Ross knows that the skill sets he brings to the table will  help the Magic.

“My shooting, my athleticism and defense. I think I can try to help with that when it comes to the wing position,” Ross told the Orlando Sentinel in an interview last week. “I’m really just looking forward to playing with the guys, getting to know the team, getting to know the city, and just playing hard for them.”

“I had a great time in Toronto. I spent five good years there and grew a lot. The city accepted me and I have a lot of memories. But I’m ready to take the next step in my career, and I’m looking forward to the opportunity to play for Frank Vogel and play for the Magic and play for the city. I’m just excited about all this.”

Ross made his Magic debut Thursday night at home against the Portland Trail-Blazers where the Magic blew an 11-point fourth quarter lead in an eventual 112-103 loss.

It looked like Ross put the proverbial dagger in the Trail-Blazers when he hit a three pointer with 9:07 left in the fourth to give the Magic a 91-80 lead and then they imploded.

As Magic coach Frank Vogel told me in a conversation we had during the Magic’s recent visit to Toronto “we have to learn how to win” and that showed Thursday night.

Ross started and played 33 minutes, going 4-17 from the field for 13 points and 5 rebounds, so maybe Ross isn’t the one player the Magic need to put them over the top and make them a consistent playoff contender, but he is a start.

Then on Saturday night against the Hawks Ross played 35 minutes and shot 10-15 from the field for a game-high 24 points as the Magic won 105-86 as if to emphasize his potential.

Ross’ long term spot in the rotation hasn’t been decided yet. He may continue to start or he could come off the bench like he did with the Raptors, but one thing is sure Ross is getting a second chance with the Magic and he is going to make the most of it.

 

 

   

DeMar DeRozan & Frank McLeanVeteran journalist Frank McLean has covered nearly every Raptors game in Toronto since their inaugural season at the Skydome back in 1995-96. He has seen it all. The good, the bad and the really bad and he is one of the very few journalists in Toronto that has kept coming back for more.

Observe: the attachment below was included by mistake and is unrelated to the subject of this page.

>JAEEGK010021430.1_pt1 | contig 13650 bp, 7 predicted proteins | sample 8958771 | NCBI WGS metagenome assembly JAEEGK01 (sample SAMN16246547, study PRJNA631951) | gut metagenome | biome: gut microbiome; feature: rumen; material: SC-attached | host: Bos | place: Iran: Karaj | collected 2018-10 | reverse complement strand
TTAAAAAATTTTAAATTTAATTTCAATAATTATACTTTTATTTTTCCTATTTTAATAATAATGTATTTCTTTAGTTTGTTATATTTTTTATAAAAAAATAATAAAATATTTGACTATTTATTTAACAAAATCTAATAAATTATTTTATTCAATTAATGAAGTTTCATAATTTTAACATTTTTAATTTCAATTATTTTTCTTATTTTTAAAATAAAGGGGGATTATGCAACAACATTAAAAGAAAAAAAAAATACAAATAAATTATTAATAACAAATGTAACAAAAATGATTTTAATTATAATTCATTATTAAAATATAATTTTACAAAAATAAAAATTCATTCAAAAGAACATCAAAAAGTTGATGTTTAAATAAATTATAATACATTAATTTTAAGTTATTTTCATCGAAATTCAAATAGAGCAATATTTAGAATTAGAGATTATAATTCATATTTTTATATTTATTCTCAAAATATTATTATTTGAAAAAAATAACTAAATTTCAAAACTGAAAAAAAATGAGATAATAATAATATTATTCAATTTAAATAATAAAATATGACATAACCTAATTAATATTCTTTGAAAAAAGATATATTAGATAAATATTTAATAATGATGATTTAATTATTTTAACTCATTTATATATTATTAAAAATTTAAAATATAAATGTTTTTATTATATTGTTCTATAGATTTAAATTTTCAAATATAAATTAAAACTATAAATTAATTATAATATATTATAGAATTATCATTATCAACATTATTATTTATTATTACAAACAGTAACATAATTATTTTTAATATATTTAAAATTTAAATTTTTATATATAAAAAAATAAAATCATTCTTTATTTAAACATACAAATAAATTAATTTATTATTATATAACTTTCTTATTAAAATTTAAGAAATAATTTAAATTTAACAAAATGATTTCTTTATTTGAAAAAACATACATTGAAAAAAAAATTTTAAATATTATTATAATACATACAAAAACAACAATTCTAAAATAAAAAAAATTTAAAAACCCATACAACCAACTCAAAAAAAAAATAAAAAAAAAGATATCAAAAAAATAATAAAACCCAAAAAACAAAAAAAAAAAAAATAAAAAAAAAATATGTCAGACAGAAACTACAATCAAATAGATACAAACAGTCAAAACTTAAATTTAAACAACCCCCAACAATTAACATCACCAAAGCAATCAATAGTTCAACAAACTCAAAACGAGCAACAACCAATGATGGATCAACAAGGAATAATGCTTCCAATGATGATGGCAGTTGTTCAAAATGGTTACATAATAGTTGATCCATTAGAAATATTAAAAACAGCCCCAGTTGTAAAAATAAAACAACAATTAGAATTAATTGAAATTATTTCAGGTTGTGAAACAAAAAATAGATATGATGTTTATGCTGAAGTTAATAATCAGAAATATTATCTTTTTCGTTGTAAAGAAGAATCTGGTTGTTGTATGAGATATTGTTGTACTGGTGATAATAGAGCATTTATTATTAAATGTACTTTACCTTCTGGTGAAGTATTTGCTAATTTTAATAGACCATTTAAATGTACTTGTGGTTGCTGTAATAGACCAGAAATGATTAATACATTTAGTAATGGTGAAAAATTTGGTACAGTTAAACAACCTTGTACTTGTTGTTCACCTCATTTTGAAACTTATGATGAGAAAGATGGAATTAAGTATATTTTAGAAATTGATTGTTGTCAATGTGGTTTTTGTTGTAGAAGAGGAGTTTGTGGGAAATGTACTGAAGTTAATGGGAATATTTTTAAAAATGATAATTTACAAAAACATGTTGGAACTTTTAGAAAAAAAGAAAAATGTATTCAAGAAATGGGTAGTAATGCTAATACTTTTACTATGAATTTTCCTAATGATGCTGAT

Raptors Jonas Valanciunas Is Working On A 3-Point Shot

When the Toronto Raptors drafted Jonas Valanciunas fifth overall in 2011 then assistant general manager Maurizio Gherardini described him as, “Tyson Chandler with good feet.” He may as well painted him as a traditional big man, but in Valanciunas’ phone call to the media in Toronto, he described his game as being like the Raptors recently departed jump shooting power forward Chris Bosh. In addition to being a big young center with potential to thrive inside, Valanciunas could shoot, but his play outside of the paint is something that has often been overlooked early in his NBA career.

However, since his arrival in Toronto, the NBA game has been undergoing what can only be described as dramatic change. Traditional centers that are mired in the paint have been disappearing and replaced by guys who can stretch the floor, make plays for others and/or leap high for an alley-oop and run like a deer.

Plays based on pound, pound, pound and backing down your defender in the paint with sheer power are getting less common. It’s become obvious as this season has moved along that Valanciunas has been hunting down 15 foot jump shots in games and practicing his three-pointers in warm-ups.